And I always felt that I respected my audience, I respected my guests. I try to ask good questions, listen to the answers. Hopefully, the answers provided information. And I was a conduit. I didn't try to command it.

Now, Dick Clark, to his great credit, he never tried to overwhelm his musical guests. He didn't say the word "I" a lot. If you turn on a broadcast and the host is on more than the guest, something's wrong with the broadcast. Dick Clark was never on more than the musical guests that were on his show.

And that was a thing worthy of him. Carson was great on the "Tonight" show because he didn't -- he was there, he was funny, but he didn't command it. There's a lot to be said for that.

VAN SUSTEREN: How important was Dick Clark to the artists who appeared on "American Bandstand"? Did he change their lives? Was he enough of a force within the music industry that if you were lucky enough to be -- to perform on "American Bandstand," chances are that your career was getting an enormous boost?

KING: Good point. I would say he made careers. He certainly helped enormously people like Paul Anka, Bobby Darren, Connie Francis, so many others, so many musical groups that he had on. He would introduce new acts. Chubby Checkers and the Twist, which you played earlier. He had a lot to do with Chubby Checkers's enormous success.

Remember, that show was watched by -- teenagers buy records. They bought records then. They control the markets. And he was their magic. He was the -- Let's tune in "American Bandstand." And adults who watched it were hypnotized, too, because he had a way -- the way he would lean against that podium, the way he would introduce the artists, the camera work, following the dancers, revolutionized the business, and of course, prompted the acts into being larger than life and being enormous successes.

He -- he -- you know, you shouldn't use the word irreplaceable a lot because life goes on. But I can say it with regard to Dick Clark. He's one of a kind. He was irreplaceable. You won't see his likes again.

VAN SUSTEREN: Well, it's sort of interesting. He was so important to careers, and yet the way you describe it is that he -- you know, he profiled his guests and everything -- his guests were the stars, in essence. I mean, he didn't try to overwhelm them. Yet I can't imagine that show being successful with any other host. You couldn't just sort of stick another host in it because he was so essential to the success of that show.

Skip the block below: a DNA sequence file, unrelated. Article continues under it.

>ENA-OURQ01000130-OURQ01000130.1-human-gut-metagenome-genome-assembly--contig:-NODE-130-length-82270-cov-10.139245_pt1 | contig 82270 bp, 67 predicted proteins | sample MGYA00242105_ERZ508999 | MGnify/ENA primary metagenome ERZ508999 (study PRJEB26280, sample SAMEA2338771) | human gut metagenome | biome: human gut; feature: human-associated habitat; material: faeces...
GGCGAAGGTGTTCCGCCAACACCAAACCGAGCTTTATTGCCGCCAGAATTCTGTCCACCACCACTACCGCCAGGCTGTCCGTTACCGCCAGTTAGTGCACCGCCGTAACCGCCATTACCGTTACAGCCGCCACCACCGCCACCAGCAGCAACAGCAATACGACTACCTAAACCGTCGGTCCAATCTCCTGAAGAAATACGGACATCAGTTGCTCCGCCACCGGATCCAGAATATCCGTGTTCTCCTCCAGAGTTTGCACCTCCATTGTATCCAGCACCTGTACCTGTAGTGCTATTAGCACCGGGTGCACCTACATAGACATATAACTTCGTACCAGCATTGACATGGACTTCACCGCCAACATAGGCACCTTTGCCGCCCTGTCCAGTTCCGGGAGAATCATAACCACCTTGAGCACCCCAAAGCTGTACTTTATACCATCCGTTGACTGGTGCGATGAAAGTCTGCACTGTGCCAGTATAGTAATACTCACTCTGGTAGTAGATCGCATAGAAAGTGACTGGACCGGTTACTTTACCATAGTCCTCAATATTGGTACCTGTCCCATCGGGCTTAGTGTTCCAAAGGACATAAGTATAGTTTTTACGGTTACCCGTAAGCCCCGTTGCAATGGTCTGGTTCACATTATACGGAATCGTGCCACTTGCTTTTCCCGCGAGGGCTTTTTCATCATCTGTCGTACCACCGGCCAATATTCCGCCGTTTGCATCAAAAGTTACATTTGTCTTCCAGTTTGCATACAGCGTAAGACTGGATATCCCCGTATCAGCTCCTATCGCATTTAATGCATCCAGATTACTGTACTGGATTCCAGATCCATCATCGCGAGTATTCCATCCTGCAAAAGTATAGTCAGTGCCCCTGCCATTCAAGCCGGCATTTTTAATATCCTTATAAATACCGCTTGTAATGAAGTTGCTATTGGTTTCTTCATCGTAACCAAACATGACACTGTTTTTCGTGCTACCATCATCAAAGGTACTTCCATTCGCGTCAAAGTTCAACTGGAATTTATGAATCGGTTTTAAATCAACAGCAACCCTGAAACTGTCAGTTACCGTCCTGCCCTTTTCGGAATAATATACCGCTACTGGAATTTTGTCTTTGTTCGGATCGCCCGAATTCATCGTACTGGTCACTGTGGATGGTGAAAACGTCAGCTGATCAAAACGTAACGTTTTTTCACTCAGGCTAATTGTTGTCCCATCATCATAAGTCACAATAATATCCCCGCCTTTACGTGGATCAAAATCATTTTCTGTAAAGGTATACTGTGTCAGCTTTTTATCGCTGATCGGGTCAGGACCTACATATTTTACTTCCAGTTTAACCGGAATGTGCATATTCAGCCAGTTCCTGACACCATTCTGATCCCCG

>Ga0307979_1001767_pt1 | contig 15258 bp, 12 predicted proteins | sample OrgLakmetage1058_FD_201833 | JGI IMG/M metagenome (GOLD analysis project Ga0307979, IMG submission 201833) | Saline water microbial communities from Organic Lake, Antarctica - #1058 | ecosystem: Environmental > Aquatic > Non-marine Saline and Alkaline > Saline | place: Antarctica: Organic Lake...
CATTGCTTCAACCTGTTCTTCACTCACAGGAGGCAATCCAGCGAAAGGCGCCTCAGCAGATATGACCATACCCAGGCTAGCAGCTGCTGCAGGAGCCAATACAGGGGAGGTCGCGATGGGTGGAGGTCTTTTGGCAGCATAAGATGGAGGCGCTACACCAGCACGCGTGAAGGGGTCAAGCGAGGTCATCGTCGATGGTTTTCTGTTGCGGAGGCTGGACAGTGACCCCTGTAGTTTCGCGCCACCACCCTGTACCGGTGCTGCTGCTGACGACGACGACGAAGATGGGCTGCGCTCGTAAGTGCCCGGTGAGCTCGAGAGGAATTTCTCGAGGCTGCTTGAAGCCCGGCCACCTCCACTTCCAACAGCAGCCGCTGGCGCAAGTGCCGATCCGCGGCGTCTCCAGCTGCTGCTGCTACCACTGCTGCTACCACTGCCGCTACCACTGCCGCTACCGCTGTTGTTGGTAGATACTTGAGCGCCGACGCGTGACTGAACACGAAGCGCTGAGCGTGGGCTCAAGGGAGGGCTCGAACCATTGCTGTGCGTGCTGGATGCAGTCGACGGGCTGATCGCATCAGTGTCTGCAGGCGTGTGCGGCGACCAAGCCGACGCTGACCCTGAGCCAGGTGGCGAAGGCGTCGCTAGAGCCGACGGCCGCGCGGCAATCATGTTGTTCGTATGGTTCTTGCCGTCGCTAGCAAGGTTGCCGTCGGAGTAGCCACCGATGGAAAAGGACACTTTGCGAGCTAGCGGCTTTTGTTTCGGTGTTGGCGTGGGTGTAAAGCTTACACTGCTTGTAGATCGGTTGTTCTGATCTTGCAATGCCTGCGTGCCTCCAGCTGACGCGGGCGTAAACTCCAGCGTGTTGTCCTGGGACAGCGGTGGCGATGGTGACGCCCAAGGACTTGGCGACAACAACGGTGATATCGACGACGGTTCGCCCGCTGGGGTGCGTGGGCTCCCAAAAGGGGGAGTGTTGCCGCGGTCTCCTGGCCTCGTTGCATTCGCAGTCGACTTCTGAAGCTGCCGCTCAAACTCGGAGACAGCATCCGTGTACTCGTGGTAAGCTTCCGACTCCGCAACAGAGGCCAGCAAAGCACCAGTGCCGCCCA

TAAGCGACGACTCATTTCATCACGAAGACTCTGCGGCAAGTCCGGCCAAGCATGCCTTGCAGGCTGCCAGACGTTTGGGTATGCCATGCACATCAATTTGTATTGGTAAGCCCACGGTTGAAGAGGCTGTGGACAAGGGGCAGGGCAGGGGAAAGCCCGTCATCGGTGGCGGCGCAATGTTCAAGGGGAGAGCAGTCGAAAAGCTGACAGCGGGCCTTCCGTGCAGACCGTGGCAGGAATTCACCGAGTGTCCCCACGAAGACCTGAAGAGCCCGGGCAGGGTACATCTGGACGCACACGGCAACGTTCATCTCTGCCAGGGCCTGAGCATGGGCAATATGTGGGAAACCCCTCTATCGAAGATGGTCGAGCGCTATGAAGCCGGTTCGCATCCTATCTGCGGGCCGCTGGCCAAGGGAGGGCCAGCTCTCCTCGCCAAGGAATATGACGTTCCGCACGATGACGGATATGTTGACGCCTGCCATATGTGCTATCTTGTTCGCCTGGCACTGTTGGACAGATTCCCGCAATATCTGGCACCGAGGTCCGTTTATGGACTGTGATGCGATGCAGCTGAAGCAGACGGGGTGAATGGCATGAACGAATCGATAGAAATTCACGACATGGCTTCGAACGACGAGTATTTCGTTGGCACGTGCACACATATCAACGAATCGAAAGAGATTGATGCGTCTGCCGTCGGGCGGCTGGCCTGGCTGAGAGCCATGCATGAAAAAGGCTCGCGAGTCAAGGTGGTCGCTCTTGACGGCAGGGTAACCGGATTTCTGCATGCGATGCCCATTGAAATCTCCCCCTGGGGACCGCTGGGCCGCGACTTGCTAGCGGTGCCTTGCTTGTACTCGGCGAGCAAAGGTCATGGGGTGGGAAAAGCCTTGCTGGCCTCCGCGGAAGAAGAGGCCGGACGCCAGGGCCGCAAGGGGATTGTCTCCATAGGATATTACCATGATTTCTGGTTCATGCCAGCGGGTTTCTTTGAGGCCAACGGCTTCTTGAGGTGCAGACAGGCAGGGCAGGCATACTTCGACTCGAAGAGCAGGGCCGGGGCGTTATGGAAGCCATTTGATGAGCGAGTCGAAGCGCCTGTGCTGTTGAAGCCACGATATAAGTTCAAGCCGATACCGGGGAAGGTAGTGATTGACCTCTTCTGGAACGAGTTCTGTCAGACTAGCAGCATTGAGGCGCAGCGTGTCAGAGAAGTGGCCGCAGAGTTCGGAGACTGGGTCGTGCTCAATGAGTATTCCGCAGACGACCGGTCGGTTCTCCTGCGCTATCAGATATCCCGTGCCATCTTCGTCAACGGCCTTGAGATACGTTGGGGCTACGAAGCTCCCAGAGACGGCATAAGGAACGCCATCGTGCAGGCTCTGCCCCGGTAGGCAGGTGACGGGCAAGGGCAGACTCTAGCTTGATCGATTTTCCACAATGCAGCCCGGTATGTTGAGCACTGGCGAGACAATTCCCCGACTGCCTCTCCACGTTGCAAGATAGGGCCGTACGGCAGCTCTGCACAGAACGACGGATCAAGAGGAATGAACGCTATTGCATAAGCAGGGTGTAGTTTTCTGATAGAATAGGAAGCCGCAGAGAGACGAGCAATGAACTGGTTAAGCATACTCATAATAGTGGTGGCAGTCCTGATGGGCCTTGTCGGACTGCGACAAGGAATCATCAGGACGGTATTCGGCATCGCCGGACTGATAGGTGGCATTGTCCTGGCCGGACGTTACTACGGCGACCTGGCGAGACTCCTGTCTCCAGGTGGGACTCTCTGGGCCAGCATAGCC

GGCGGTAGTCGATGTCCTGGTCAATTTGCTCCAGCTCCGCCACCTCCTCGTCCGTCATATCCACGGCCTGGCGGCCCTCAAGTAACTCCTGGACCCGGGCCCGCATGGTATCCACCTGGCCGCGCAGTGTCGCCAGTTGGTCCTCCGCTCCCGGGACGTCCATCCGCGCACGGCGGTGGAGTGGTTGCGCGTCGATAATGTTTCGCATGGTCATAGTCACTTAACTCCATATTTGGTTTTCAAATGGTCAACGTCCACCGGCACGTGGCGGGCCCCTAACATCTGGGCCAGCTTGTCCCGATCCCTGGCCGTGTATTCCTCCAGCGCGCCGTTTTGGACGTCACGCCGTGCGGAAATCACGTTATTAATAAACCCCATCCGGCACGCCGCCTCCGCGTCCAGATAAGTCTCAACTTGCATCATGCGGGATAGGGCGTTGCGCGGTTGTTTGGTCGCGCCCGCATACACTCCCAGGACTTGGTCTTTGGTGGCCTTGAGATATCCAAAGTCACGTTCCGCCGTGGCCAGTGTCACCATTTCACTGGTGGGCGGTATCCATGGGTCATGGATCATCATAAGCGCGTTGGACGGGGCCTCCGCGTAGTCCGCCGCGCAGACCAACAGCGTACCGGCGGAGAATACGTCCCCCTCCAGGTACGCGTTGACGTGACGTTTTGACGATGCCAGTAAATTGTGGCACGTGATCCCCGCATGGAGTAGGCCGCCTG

KING: Correct, because he understand that the artist counted. He had a way of bringing that artist forward, interviewing the artist well, making them perform in their best light. And he came back the next day.

You know, Paul Newman said that to me once. You know, you know the secret in this business is, you come back tomorrow. The host comes back. He was always in control. It was Dick Clark's "American Bandstand." So he knew he was smart enough to let the guests project because he was always there. His presence was always felt without having to commandeer it. He was a -- you could say he was a genius.

VAN SUSTEREN: What do you think he thought about -- obviously, we can't get into ... but I'm a little bit curious what he thought about "American Idol"? Was "American Idol" sort of, you know, "American Bandstand" current?

KING: Yes. Except one difference was, "American Bandstand" put on a lot of artists who were already well known, in addition to introducing new artists. "American Idol" is introducing new artists all the time.

I know that people associated with "American Idol" said today, there wouldn't be an "American Idol" without an "American Bandstand." That may be true. And I certainly think the only modern-day person in that vein of Dick Clark is Ryan Seacrest. As a businessman, as a host, as a generalist, he is the closest thing we have in that vein to Dick Clark. And that's the best compliment I could pay him.

VAN SUSTEREN: Was he a difficult or an easy interview when you interviewed him?

KING: Easy. He was forthcoming. He responded to the question. He listened to the question. He gave you the -- he knew what you wanted. He never gave you one word. He was -- you know what he was? He was Dick Clark, you know what I'm saying? He was Dick Clark.

In fact, he was one word. He wasn't Dick, he wasn't Clark. He wasn't Mr. Clark. He was DickClark. He wasn't a limousine guy. He was a regular guy. He was a regular guy who made it. And he loved his business.

VAN SUSTEREN: You know, Larry, I know you loved the business. And you know, I miss you immensely on it, although with you not being on the air, it gives the rest of us a chance to get some viewers. So -- but I appreciate you joining us tonight. It's always nice to see you, Larry.

KING: I miss you, too, Greta. It was always great being with you.

VAN SUSTEREN: It was always fun. Thank you, Larry.